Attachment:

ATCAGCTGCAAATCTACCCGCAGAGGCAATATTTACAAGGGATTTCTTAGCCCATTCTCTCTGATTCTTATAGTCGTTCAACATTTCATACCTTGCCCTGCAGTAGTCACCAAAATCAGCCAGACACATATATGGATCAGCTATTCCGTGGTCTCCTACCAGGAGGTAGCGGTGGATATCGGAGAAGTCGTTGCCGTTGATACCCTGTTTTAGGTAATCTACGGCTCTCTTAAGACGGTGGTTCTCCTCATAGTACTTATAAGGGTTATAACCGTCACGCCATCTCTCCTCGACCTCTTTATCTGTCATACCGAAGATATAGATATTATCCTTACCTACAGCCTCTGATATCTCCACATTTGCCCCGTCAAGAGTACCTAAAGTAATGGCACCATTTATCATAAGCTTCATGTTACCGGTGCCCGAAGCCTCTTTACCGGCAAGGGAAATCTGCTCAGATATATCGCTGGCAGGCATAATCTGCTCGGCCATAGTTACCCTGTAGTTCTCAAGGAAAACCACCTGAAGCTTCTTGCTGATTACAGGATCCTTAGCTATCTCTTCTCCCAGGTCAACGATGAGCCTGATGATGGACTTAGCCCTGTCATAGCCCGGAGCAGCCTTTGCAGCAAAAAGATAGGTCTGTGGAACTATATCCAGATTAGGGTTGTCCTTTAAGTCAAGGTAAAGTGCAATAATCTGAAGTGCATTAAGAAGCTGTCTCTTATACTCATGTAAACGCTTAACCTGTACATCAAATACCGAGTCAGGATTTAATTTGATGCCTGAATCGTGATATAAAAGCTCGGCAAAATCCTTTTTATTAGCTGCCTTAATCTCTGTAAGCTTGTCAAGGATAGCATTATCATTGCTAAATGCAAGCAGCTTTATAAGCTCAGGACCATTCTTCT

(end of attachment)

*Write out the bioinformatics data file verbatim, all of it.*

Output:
ATCAGCTGCAAATCTACCCGCAGAGGCAATATTTACAAGGGATTTCTTAGCCCATTCTCTCTGATTCTTATAGTCGTTCAACATTTCATACCTTGCCCTGCAGTAGTCACCAAAATCAGCCAGACACATATATGGATCAGCTATTCCGTGGTCTCCTACCAGGAGGTAGCGGTGGATATCGGAGAAGTCGTTGCCGTTGATACCCTGTTTTAGGTAATCTACGGCTCTCTTAAGACGGTGGTTCTCCTCATAGTACTTATAAGGGTTATAACCGTCACGCCATCTCTCCTCGACCTCTTTATCTGTCATACCGAAGATATAGATATTATCCTTACCTACAGCCTCTGATATCTCCACATTTGCCCCGTCAAGAGTACCTAAAGTAATGGCACCATTTATCATAAGCTTCATGTTACCGGTGCCCGAAGCCTCTTTACCGGCAAGGGAAATCTGCTCAGATATATCGCTGGCAGGCATAATCTGCTCGGCCATAGTTACCCTGTAGTTCTCAAGGAAAACCACCTGAAGCTTCTTGCTGATTACAGGATCCTTAGCTATCTCTTCTCCCAGGTCAACGATGAGCCTGATGATGGACTTAGCCCTGTCATAGCCCGGAGCAGCCTTTGCAGCAAAAAGATAGGTCTGTGGAACTATATCCAGATTAGGGTTGTCCTTTAAGTCAAGGTAAAGTGCAATAATCTGAAGTGCATTAAGAAGCTGTCTCTTATACTCATGTAAACGCTTAACCTGTACATCAAATACCGAGTCAGGATTTAATTTGATGCCTGAATCGTGATATAAAAGCTCGGCAAAATCCTTTTTATTAGCTGCCTTAATCTCTGTAAGCTTGTCAAGGATAGCATTATCATTGCTAAATGCAAGCAGCTTTATAAGCTCAGGACCATTCTTCT